Manitoba Budget 2024 - One Future. One People. One Manitoba.

Connor Lund

Manitoba’s 2024 Budget, One Future, One People, One Manitoba, was unveiled by Premier Wab Kinew’s government yesterday afternoon. It's the first budget since the Manitoba NDP came to power following last October’s provincial election and the first budget for Finance Minister Adrien Salal. The budget, which projects a nearly $800 million deficit for the year ahead, includes a heavy focus on healthcare spending, a key election promise for the NDP government.

Here are the fiscal highlights of Manitoba’s 2024 Budget:

  • Deficit Projection: Manitoba's deficit is projected at $796 million. The government plans to return to balance in four years. The new government has spent months prepositioning this deficit, claiming that the previous government had hid it in an effort to present a balanced budget during the election.
  • Revenue: Provincial revenue has increased 4.3% since Budget 2023, reaching a total of $23.3 billion. This is reflective of an increase in most revenue categories, with the exception of Government Business Enterprises, with net income declining by $363 million. Federal transfers are expected to rise by just under $1 billion.
  • Expenses: A 6.1% increase in expenses amounts to the province spending $24.1 billion, mainly due to increased healthcare funding. 
  • Provincial Debt: Forecasted debt is expected to reach $35 billion.

Budget 2024 contains many commitments from the NDP’s fall election platform, as well as other government priorities, including: 

  • Healthcare: Budget 2024 highlight’s the government’s commitment to “rebuilding healthcare”, including increasing healthcare spending by 13.5%, totaling $8.2 billion. The government has also promised to hire a thousand new healthcare workers and will begin work on a new emergency room for the Victoria General Hospital in vote-rich south Winnipeg, the latter being part of the $635 million committed to healthcare capital projects. Additionally, the government will invest $500,000 into Manitoba’s diabetes action plan to improve diabetes prevention, detection, and management.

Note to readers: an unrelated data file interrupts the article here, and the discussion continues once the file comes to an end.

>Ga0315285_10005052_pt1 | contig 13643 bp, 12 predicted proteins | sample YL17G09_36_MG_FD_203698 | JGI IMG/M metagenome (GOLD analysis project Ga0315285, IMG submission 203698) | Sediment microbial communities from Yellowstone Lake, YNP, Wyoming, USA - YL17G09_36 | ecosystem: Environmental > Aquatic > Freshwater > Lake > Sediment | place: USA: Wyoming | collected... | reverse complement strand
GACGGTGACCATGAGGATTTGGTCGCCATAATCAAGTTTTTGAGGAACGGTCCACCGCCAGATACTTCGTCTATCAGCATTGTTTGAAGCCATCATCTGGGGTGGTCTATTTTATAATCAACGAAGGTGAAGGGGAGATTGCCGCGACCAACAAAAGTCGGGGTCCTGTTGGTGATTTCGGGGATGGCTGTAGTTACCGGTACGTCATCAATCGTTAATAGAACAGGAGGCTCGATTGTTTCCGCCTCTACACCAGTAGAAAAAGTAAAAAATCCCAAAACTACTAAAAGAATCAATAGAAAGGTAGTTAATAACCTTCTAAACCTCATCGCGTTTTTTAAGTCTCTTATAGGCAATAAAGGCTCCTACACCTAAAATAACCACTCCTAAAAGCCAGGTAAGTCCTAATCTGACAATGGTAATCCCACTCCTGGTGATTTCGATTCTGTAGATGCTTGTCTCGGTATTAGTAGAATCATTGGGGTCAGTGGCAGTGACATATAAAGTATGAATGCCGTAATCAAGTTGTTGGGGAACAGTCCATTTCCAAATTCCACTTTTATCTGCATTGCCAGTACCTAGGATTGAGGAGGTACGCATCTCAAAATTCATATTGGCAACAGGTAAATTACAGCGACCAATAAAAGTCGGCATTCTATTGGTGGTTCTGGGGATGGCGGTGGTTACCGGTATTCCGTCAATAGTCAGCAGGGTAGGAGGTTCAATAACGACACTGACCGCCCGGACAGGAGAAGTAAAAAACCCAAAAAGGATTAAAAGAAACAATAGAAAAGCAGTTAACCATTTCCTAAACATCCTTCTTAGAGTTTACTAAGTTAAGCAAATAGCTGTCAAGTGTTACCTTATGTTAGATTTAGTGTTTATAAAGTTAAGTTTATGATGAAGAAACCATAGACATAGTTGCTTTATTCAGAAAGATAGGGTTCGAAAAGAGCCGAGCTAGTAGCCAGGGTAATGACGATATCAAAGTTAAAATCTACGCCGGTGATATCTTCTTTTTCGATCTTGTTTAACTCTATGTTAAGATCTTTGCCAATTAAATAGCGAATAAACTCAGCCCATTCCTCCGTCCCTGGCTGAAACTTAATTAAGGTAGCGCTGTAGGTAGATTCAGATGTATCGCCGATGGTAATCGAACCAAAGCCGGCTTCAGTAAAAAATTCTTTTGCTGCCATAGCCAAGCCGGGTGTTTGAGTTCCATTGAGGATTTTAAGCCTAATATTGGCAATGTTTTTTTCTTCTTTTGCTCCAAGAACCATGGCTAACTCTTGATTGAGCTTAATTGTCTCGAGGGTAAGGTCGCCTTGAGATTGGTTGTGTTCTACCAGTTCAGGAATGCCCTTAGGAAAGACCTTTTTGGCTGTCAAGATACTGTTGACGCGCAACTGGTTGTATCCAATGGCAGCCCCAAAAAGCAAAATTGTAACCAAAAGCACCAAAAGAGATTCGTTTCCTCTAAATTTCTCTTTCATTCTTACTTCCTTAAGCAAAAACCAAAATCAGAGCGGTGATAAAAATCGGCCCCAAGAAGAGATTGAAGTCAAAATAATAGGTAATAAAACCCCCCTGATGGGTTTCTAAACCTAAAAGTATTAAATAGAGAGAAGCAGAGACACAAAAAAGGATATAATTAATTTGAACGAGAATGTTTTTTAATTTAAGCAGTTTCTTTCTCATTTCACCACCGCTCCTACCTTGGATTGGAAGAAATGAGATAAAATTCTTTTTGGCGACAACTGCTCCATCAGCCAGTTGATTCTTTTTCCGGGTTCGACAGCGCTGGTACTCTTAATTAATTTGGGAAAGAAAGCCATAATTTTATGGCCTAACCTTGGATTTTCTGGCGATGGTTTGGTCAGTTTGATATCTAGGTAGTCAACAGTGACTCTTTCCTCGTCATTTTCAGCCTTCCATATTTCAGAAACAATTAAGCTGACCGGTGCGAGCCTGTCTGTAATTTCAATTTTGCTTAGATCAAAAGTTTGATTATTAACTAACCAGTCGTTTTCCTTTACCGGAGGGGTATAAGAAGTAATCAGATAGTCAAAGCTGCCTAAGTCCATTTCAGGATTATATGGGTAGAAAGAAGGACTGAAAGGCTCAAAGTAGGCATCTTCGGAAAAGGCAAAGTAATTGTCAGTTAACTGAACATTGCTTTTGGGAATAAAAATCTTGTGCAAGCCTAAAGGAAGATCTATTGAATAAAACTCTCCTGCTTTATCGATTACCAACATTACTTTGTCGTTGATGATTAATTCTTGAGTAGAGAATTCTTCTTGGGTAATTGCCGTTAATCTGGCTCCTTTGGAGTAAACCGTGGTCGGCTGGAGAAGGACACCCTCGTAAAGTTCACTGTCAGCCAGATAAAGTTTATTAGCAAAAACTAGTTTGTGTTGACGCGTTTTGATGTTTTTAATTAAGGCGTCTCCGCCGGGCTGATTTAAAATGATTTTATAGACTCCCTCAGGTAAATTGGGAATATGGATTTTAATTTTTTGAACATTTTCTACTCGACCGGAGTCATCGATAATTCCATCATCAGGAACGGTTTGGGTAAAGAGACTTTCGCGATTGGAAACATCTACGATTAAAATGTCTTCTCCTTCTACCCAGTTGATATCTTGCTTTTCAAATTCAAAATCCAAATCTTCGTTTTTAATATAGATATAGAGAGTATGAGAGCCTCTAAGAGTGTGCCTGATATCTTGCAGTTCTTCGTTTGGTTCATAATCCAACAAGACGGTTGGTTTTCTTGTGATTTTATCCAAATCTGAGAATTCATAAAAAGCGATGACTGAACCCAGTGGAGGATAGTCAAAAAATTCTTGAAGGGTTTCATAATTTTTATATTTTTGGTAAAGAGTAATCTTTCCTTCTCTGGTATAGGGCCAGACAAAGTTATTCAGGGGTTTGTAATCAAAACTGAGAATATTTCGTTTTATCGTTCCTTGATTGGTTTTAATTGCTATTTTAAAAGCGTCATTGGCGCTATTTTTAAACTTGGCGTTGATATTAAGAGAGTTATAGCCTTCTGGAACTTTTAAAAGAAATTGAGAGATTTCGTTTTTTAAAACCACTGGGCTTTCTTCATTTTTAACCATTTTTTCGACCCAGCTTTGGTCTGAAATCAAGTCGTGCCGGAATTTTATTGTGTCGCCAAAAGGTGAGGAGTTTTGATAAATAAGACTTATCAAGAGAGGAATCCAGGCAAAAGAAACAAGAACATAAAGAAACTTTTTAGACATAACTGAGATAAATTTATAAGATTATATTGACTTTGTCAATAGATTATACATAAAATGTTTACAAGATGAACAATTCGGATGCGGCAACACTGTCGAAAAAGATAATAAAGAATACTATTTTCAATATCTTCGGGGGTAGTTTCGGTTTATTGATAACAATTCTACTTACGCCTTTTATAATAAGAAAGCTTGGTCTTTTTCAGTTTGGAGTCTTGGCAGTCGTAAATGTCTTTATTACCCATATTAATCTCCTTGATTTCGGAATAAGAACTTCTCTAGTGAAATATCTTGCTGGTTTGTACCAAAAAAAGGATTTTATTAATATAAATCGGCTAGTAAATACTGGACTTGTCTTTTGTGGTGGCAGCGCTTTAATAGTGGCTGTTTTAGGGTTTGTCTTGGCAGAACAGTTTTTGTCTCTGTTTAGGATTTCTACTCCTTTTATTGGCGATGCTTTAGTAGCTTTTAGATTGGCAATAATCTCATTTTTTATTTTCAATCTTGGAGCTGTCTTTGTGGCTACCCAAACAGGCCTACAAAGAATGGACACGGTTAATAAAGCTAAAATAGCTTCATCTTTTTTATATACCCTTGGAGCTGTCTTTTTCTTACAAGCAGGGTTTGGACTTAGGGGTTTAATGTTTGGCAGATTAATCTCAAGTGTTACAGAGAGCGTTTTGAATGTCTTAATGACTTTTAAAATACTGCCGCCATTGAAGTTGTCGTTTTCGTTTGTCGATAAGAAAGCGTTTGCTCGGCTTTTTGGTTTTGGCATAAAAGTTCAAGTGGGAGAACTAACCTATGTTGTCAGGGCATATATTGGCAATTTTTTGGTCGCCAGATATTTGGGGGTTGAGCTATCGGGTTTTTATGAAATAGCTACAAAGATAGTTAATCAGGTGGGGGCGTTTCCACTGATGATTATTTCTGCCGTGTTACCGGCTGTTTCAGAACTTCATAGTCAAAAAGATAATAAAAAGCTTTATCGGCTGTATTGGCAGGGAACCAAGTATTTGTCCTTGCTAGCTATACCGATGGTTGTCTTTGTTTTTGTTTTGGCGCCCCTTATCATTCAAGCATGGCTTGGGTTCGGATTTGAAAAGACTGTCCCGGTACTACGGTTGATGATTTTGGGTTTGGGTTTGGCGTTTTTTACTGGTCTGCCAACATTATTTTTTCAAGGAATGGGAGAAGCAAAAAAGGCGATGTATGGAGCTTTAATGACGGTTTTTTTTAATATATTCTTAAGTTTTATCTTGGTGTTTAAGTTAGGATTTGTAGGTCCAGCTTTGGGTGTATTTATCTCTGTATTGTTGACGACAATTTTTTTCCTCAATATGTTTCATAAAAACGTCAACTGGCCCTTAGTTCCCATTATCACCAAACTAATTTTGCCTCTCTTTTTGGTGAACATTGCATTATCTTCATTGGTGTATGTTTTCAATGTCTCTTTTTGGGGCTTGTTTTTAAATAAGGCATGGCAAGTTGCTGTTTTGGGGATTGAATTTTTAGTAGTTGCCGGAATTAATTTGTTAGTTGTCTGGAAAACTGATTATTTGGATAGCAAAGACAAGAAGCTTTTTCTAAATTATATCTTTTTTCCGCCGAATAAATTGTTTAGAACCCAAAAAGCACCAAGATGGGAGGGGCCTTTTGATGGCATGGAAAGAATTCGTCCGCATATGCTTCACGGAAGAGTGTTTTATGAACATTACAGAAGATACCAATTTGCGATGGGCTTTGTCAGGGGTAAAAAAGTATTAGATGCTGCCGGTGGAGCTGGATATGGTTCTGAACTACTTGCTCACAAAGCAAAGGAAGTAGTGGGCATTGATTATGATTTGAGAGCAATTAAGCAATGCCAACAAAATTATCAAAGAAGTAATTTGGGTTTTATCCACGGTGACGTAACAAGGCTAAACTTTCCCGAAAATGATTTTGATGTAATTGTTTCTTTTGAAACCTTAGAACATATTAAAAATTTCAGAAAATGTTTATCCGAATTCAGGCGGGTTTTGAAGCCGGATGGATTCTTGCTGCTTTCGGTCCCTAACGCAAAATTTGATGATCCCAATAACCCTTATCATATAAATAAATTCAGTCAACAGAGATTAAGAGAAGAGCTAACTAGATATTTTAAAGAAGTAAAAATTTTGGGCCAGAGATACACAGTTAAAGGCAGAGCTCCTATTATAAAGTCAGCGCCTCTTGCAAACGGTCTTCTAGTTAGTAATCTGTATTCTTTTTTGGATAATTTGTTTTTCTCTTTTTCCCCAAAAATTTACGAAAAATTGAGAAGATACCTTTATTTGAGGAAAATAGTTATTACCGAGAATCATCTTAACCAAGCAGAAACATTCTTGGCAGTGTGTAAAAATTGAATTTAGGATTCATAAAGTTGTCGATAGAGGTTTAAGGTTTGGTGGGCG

• Cost of Living and Affordability: The government has extended the Gas Tax pause by another three months. The budget includes a $4,000 electric vehicle rebate and plug-in hybrids ($2,500 for used EVs), a reduction in auto insurance rates through the government owned Manitoba Public Insurance, and subsidized prescription birth control. Additionally, the government plans to introduce a homeowners’ affordability tax credit by 2025, which will replace the existing school tax rebate and education property tax credit. 
  • Infrastructure Investment: The government showcases new capital funding for schools, new money for social housing, and $540 million for highways and other transportation infrastructure. 

Manitoba’s economy is expected to slow, with its Gross Domestic Product (GDP) growth decelerating in 2024, but rebounds in 2025 with forecasted expansion. Upstream Strategy Group is here to help and provide additional insights on how you can partner with the Government of Manitoba.